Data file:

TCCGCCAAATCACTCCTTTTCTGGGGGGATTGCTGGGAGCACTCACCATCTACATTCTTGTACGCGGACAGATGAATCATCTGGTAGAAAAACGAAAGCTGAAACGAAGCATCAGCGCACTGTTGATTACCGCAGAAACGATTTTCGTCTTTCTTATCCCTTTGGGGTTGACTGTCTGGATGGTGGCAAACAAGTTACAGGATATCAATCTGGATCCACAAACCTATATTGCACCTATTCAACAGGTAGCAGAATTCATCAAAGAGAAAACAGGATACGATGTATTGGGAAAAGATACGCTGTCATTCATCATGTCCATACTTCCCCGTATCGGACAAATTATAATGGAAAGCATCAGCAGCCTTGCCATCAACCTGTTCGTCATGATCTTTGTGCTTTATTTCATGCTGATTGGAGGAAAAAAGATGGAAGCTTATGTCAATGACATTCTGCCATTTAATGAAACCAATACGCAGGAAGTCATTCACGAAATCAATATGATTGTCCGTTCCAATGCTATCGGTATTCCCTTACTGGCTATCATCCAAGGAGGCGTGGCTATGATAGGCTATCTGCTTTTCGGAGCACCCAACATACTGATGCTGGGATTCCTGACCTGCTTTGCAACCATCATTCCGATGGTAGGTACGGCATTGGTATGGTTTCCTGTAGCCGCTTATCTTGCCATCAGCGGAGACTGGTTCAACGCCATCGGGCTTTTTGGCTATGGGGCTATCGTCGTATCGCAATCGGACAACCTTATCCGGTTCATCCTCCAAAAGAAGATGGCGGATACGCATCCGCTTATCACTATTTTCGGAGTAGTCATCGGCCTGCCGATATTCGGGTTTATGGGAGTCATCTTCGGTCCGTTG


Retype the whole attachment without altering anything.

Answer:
TCCGCCAAATCACTCCTTTTCTGGGGGGATTGCTGGGAGCACTCACCATCTACATTCTTGTACGCGGACAGATGAATCATCTGGTAGAAAAACGAAAGCTGAAACGAAGCATCAGCGCACTGTTGATTACCGCAGAAACGATTTTCGTCTTTCTTATCCCTTTGGGGTTGACTGTCTGGATGGTGGCAAACAAGTTACAGGATATCAATCTGGATCCACAAACCTATATTGCACCTATTCAACAGGTAGCAGAATTCATCAAAGAGAAAACAGGATACGATGTATTGGGAAAAGATACGCTGTCATTCATCATGTCCATACTTCCCCGTATCGGACAAATTATAATGGAAAGCATCAGCAGCCTTGCCATCAACCTGTTCGTCATGATCTTTGTGCTTTATTTCATGCTGATTGGAGGAAAAAAGATGGAAGCTTATGTCAATGACATTCTGCCATTTAATGAAACCAATACGCAGGAAGTCATTCACGAAATCAATATGATTGTCCGTTCCAATGCTATCGGTATTCCCTTACTGGCTATCATCCAAGGAGGCGTGGCTATGATAGGCTATCTGCTTTTCGGAGCACCCAACATACTGATGCTGGGATTCCTGACCTGCTTTGCAACCATCATTCCGATGGTAGGTACGGCATTGGTATGGTTTCCTGTAGCCGCTTATCTTGCCATCAGCGGAGACTGGTTCAACGCCATCGGGCTTTTTGGCTATGGGGCTATCGTCGTATCGCAATCGGACAACCTTATCCGGTTCATCCTCCAAAAGAAGATGGCGGATACGCATCCGCTTATCACTATTTTCGGAGTAGTCATCGGCCTGCCGATATTCGGGTTTATGGGAGTCATCTTCGGTCCGTTG